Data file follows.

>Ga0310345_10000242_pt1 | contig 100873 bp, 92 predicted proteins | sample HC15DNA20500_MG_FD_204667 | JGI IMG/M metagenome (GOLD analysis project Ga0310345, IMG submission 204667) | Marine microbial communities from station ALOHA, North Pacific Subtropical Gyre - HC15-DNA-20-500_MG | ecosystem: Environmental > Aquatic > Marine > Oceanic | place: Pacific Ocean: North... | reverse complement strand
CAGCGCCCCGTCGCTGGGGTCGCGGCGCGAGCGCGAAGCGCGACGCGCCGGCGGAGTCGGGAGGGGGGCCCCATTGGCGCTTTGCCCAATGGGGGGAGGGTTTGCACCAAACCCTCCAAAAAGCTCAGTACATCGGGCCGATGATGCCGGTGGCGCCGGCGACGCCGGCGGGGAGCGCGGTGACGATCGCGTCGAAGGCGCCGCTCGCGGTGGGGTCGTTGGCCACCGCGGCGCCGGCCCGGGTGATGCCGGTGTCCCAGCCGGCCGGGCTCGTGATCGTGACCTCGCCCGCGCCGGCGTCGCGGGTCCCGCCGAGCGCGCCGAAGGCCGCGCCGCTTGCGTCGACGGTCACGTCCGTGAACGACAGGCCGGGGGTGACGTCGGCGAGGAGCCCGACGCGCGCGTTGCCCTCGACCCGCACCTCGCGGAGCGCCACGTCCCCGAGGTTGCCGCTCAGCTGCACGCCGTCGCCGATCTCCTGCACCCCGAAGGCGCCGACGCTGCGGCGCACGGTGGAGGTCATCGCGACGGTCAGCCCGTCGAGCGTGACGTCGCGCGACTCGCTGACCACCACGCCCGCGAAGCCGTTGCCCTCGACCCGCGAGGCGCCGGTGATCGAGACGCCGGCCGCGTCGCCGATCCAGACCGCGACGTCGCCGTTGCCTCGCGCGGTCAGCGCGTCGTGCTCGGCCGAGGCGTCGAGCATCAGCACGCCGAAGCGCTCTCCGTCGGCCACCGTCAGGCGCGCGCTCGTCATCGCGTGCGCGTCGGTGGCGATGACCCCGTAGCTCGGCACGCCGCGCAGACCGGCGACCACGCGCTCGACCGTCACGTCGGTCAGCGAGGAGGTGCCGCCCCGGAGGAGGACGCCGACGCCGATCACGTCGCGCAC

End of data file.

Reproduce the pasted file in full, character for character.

>Ga0310345_10000242_pt1 | contig 100873 bp, 92 predicted proteins | sample HC15DNA20500_MG_FD_204667 | JGI IMG/M metagenome (GOLD analysis project Ga0310345, IMG submission 204667) | Marine microbial communities from station ALOHA, North Pacific Subtropical Gyre - HC15-DNA-20-500_MG | ecosystem: Environmental > Aquatic > Marine > Oceanic | place: Pacific Ocean: North... | reverse complement strand
CAGCGCCCCGTCGCTGGGGTCGCGGCGCGAGCGCGAAGCGCGACGCGCCGGCGGAGTCGGGAGGGGGGCCCCATTGGCGCTTTGCCCAATGGGGGGAGGGTTTGCACCAAACCCTCCAAAAAGCTCAGTACATCGGGCCGATGATGCCGGTGGCGCCGGCGACGCCGGCGGGGAGCGCGGTGACGATCGCGTCGAAGGCGCCGCTCGCGGTGGGGTCGTTGGCCACCGCGGCGCCGGCCCGGGTGATGCCGGTGTCCCAGCCGGCCGGGCTCGTGATCGTGACCTCGCCCGCGCCGGCGTCGCGGGTCCCGCCGAGCGCGCCGAAGGCCGCGCCGCTTGCGTCGACGGTCACGTCCGTGAACGACAGGCCGGGGGTGACGTCGGCGAGGAGCCCGACGCGCGCGTTGCCCTCGACCCGCACCTCGCGGAGCGCCACGTCCCCGAGGTTGCCGCTCAGCTGCACGCCGTCGCCGATCTCCTGCACCCCGAAGGCGCCGACGCTGCGGCGCACGGTGGAGGTCATCGCGACGGTCAGCCCGTCGAGCGTGACGTCGCGCGACTCGCTGACCACCACGCCCGCGAAGCCGTTGCCCTCGACCCGCGAGGCGCCGGTGATCGAGACGCCGGCCGCGTCGCCGATCCAGACCGCGACGTCGCCGTTGCCTCGCGCGGTCAGCGCGTCGTGCTCGGCCGAGGCGTCGAGCATCAGCACGCCGAAGCGCTCTCCGTCGGCCACCGTCAGGCGCGCGCTCGTCATCGCGTGCGCGTCGGTGGCGATGACCCCGTAGCTCGGCACGCCGCGCAGACCGGCGACCACGCGCTCGACCGTCACGTCGGTCAGCGAGGAGGTGCCGCCCCGGAGGAGGACGCCGACGCCGATCACGTCGCGCAC